Immediately thereafter he sent me a message on Facebook railing about how he was being persecuted, which tracked rather nicely with all the other “arguments” he attempted since there is this tendency for certain people to extend the definition of “persecution” to include individuals who simply don’t want to hear their crap anymore. It’s laughable that his sense of entitlement led him to believe that every other human on the planet owed him an audience.
“Let me never fall into the vulgar mistake of dreaming that I am persecuted whenever I am contradicted.”Emerson
Here’s a pro tip for anyone improperly playing the persecution card: No one owes you shit, you’re not being “cancelled”, and you’re certainly not being persecuted simply because a random citizen decides to remove you and your bullshit opinions from their line of sight.
To say that Pierre isn’t a fan would be a gross understatement. I’ve never seen anyone hate a specific food with the intensity of this guy. My son’s deathly allergic to peanuts and I’ve never even seen him emotionally collapse the way Pierre does at the mere mention of tomatoes. Come to think of it, I’ve never seen anyone hate anything as much as he claims to hate them. His is a completely unhinged, visceral reaction that legitimately has me concerned for any wait staff that mistakenly hands him a plate with so much as a single cherry tomato on top.
It comes up because I can’t look at a tomato without thinking about Pierre, his watered-down whiny definition of persecution, and his pyramid scheme. It also happens that this past weekend I made salsa. I sliced, peeled, crushed, and drained close to 150 tomatoes and with each one I giggled maniacally at the thought of Pierre sitting in front of a plate of them while being forced to watch clips of Justin Trudeau.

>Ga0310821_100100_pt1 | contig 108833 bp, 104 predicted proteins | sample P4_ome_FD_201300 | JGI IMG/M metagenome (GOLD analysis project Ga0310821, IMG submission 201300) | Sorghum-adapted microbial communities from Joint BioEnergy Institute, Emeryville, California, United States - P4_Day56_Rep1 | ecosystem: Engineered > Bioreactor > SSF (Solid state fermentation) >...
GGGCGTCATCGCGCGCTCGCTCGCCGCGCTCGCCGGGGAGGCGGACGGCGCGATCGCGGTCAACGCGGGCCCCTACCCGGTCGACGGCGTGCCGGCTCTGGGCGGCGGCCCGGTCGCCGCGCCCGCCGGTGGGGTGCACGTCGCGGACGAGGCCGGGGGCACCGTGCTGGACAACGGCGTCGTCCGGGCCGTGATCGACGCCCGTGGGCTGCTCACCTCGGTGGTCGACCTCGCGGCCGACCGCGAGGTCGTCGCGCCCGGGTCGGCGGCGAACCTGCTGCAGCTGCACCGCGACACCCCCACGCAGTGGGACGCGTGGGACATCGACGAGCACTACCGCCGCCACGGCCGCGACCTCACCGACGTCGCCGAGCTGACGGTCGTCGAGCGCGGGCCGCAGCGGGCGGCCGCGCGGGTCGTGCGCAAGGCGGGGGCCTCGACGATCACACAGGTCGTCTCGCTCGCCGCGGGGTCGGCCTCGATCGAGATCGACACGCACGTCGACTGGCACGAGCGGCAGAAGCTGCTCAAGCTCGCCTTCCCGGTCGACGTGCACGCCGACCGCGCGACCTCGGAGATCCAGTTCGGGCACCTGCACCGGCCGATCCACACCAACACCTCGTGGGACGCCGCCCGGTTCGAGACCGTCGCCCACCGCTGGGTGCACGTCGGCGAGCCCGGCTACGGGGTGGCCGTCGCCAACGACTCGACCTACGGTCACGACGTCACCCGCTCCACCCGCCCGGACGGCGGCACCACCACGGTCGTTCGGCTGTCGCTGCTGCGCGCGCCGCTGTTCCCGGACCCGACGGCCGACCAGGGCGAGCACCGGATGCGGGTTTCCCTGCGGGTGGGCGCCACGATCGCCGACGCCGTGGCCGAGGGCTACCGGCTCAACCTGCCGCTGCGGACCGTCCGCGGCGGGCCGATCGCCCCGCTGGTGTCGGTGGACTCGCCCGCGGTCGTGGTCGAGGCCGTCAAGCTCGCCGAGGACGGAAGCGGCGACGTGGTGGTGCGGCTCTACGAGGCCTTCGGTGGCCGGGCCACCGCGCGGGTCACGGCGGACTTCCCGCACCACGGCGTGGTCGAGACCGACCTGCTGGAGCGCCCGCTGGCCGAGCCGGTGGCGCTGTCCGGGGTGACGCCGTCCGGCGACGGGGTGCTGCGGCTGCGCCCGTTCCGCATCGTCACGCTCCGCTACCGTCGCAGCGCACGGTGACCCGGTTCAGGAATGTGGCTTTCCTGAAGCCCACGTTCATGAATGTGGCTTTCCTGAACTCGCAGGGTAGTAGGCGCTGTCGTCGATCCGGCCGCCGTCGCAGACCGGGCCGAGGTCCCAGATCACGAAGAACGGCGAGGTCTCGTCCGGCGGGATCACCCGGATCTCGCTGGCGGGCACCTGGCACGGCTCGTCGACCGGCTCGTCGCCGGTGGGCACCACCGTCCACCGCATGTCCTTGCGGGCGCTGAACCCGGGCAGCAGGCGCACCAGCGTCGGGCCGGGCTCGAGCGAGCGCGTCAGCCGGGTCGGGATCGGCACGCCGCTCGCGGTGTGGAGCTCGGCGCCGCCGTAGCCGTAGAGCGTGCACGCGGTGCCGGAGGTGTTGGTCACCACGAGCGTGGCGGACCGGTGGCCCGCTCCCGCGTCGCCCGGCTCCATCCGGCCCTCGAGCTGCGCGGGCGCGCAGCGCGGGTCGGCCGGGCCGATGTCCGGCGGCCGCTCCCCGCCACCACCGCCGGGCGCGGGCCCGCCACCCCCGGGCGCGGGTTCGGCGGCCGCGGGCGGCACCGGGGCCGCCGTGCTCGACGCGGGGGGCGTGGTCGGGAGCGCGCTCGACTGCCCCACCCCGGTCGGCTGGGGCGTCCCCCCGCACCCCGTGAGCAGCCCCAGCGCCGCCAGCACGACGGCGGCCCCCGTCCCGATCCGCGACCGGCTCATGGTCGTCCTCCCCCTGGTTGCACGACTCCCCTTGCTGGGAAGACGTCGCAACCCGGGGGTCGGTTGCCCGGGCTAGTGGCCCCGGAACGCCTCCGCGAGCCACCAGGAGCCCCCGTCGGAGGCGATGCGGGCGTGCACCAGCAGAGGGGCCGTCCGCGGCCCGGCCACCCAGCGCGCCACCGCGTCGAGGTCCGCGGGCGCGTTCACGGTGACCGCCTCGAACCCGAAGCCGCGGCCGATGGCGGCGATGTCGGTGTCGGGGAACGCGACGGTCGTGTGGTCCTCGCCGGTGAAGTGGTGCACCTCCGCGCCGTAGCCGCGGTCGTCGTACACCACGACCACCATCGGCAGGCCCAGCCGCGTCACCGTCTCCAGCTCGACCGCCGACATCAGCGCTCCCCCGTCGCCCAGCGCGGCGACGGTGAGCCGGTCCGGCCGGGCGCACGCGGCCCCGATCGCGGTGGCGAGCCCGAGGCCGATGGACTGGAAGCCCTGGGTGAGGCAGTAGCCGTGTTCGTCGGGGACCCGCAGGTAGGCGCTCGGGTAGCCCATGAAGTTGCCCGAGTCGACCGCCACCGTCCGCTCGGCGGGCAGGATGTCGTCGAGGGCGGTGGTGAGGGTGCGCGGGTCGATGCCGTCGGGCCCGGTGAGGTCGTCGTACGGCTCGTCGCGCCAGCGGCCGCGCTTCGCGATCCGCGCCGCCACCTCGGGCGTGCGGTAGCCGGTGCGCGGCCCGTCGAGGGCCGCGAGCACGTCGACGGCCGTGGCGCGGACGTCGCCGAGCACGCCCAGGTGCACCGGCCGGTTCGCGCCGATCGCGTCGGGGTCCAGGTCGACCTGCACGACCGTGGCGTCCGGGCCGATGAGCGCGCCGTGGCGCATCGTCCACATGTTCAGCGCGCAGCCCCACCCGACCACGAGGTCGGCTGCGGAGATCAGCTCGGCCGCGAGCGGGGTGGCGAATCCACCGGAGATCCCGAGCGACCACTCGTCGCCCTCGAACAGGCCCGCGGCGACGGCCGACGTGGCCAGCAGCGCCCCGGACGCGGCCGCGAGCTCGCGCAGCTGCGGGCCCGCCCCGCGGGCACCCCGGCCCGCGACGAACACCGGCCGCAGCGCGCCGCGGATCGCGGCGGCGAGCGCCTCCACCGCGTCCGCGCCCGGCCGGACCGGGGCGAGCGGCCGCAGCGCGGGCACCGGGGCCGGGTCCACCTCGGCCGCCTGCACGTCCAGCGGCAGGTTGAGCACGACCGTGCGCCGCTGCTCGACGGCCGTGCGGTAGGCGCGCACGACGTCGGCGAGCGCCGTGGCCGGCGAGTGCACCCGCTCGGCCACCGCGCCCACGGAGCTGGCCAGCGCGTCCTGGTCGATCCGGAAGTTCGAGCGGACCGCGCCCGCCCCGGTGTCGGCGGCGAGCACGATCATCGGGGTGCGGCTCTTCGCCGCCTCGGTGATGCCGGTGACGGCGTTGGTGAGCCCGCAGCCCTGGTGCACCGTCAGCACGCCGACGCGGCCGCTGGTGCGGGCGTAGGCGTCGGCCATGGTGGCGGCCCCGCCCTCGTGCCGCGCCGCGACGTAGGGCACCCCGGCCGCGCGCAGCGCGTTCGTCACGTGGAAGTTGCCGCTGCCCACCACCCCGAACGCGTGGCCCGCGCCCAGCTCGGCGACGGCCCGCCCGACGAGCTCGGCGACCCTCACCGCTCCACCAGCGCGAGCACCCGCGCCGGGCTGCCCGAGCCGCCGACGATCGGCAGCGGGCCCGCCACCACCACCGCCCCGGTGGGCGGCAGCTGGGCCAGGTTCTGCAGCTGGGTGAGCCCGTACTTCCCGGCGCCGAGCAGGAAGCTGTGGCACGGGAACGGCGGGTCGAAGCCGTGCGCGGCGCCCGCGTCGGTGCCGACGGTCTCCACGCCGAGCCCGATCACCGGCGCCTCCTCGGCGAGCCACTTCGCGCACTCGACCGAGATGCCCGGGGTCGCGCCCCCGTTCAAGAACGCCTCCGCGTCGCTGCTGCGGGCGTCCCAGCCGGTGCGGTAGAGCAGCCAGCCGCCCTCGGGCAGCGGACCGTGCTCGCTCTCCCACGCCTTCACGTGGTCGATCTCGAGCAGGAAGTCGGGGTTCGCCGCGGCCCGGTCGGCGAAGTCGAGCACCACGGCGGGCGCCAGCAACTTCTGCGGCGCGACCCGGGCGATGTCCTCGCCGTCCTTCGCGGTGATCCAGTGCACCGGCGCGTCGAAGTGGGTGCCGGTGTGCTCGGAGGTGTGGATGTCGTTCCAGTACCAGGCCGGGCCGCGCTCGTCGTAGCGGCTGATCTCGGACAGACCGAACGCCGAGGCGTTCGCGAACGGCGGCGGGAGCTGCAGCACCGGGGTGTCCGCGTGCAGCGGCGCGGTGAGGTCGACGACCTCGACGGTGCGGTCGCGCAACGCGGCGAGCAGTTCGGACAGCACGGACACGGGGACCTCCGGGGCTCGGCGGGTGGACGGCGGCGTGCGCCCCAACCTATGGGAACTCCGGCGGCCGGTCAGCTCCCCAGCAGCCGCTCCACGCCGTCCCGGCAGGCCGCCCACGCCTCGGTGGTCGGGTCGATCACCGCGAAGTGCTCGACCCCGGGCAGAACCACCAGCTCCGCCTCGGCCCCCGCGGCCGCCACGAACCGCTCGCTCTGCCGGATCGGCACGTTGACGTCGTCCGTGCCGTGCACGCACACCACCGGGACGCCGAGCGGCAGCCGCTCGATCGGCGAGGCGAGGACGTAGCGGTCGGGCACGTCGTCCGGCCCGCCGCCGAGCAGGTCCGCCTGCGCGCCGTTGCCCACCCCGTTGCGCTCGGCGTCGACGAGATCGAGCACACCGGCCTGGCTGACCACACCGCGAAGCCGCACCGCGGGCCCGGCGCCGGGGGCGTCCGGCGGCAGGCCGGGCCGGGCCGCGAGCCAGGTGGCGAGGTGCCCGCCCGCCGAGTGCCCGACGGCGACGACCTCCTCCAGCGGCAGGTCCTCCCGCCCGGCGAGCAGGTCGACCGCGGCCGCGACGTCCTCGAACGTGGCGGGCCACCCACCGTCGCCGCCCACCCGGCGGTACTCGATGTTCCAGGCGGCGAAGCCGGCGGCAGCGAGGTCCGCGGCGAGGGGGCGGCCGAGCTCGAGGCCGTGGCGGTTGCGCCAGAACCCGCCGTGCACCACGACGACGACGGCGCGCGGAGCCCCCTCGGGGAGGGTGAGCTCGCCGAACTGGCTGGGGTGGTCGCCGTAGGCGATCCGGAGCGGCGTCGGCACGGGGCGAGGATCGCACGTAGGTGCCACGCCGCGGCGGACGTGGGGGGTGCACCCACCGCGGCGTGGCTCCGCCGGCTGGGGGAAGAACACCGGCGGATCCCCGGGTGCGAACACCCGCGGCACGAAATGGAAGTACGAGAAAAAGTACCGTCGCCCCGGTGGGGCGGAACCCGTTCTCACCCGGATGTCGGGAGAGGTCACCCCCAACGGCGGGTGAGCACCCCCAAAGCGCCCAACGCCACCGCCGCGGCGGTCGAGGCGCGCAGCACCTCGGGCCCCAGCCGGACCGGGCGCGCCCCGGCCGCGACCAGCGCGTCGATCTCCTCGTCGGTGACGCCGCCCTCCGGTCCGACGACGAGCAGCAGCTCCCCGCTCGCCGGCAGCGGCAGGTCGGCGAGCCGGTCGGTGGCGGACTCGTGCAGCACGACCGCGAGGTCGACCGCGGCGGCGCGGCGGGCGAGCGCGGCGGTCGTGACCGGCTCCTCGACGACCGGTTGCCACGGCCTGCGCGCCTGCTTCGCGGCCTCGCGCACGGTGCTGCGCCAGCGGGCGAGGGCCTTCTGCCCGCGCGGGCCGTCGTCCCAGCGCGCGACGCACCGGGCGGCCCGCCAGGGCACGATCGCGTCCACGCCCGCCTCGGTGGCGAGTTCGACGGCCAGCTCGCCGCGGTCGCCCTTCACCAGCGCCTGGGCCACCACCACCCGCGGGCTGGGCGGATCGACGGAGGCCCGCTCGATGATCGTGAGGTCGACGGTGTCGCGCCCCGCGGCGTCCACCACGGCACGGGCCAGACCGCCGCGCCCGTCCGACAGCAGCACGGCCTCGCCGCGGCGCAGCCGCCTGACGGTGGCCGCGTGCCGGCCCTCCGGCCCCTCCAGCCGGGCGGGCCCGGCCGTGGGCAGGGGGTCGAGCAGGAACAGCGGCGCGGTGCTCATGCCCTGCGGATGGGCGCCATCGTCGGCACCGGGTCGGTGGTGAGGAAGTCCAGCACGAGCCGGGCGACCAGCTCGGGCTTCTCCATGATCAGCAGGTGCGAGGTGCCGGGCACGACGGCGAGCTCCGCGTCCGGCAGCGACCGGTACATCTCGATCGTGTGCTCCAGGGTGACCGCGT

Persecution salsa for the win.
Edit: I dug up the original email he sent me and he used the word “prosecution” instead of “persecution”, which just makes this even more hilarious. Just thought I would share.
Uh-oh . . . I’m not a fan of cherry tomatoes, and I clean the seeds out of regular tomato slices. It’s the texture, you see. I’m not a fan of anything that has a similar texture to slime (not that I’ve ever eaten slime, but I can imagine). I don’t like tomato salsa either, as it does a job on my stomach.
As for the “both sides do it” argument (mirror to the “good people on both sides” argument), I often agree with it because then I’ve pretty much won the argument . . . they at least admit it’s wrong, and I can then use the old “if your friends jump off a bridge” argument that mothers are so good at making.
*Side note: now, it’s often mothers (and fathers) who don’t follow that logic, preferring, instead, to go with the demented crowd as opposed to employing a bit of reasoned logic to their thinking.*
A few years ago, I quit Twitter and Facebook cold turkey . . . my life is better for it, or at least I perceive it so.
I once heard tomatoes described as “nature’s snot”. I’m not a fan either, but do loves me a good salsa (especially homemade).
I quit Twitter when Musk tried to buy it (that wasn’t the only reason but it was the last straw). I have since rejoined and use it to broadcast mostly, only engaging when I choose and (mostly) positively.